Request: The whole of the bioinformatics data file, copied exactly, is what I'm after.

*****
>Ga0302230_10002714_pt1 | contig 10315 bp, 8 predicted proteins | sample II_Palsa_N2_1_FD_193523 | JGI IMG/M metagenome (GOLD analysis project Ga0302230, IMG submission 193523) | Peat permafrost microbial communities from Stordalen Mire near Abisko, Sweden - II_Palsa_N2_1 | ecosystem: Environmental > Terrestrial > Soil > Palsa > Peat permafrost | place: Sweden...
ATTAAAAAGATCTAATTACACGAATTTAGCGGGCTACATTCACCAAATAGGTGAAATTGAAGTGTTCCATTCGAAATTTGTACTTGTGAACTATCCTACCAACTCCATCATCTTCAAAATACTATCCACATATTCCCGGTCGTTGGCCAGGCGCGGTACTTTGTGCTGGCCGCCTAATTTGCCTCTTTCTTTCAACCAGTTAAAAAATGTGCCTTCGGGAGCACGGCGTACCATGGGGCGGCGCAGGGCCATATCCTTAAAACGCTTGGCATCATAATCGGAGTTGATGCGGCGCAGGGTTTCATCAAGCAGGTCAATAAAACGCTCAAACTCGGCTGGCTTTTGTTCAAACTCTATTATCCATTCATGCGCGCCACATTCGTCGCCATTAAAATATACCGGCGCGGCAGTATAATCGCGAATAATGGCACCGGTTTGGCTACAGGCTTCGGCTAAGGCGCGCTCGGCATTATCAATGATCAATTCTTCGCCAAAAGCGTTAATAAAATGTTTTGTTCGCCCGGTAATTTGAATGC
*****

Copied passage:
>Ga0302230_10002714_pt1 | contig 10315 bp, 8 predicted proteins | sample II_Palsa_N2_1_FD_193523 | JGI IMG/M metagenome (GOLD analysis project Ga0302230, IMG submission 193523) | Peat permafrost microbial communities from Stordalen Mire near Abisko, Sweden - II_Palsa_N2_1 | ecosystem: Environmental > Terrestrial > Soil > Palsa > Peat permafrost | place: Sweden...
ATTAAAAAGATCTAATTACACGAATTTAGCGGGCTACATTCACCAAATAGGTGAAATTGAAGTGTTCCATTCGAAATTTGTACTTGTGAACTATCCTACCAACTCCATCATCTTCAAAATACTATCCACATATTCCCGGTCGTTGGCCAGGCGCGGTACTTTGTGCTGGCCGCCTAATTTGCCTCTTTCTTTCAACCAGTTAAAAAATGTGCCTTCGGGAGCACGGCGTACCATGGGGCGGCGCAGGGCCATATCCTTAAAACGCTTGGCATCATAATCGGAGTTGATGCGGCGCAGGGTTTCATCAAGCAGGTCAATAAAACGCTCAAACTCGGCTGGCTTTTGTTCAAACTCTATTATCCATTCATGCGCGCCACATTCGTCGCCATTAAAATATACCGGCGCGGCAGTATAATCGCGAATAATGGCACCGGTTTGGCTACAGGCTTCGGCTAAGGCGCGCTCGGCATTATCAATGATCAATTCTTCGCCAAAAGCGTTAATAAAATGTTTTGTTCGCCCGGTAATTTGAATGC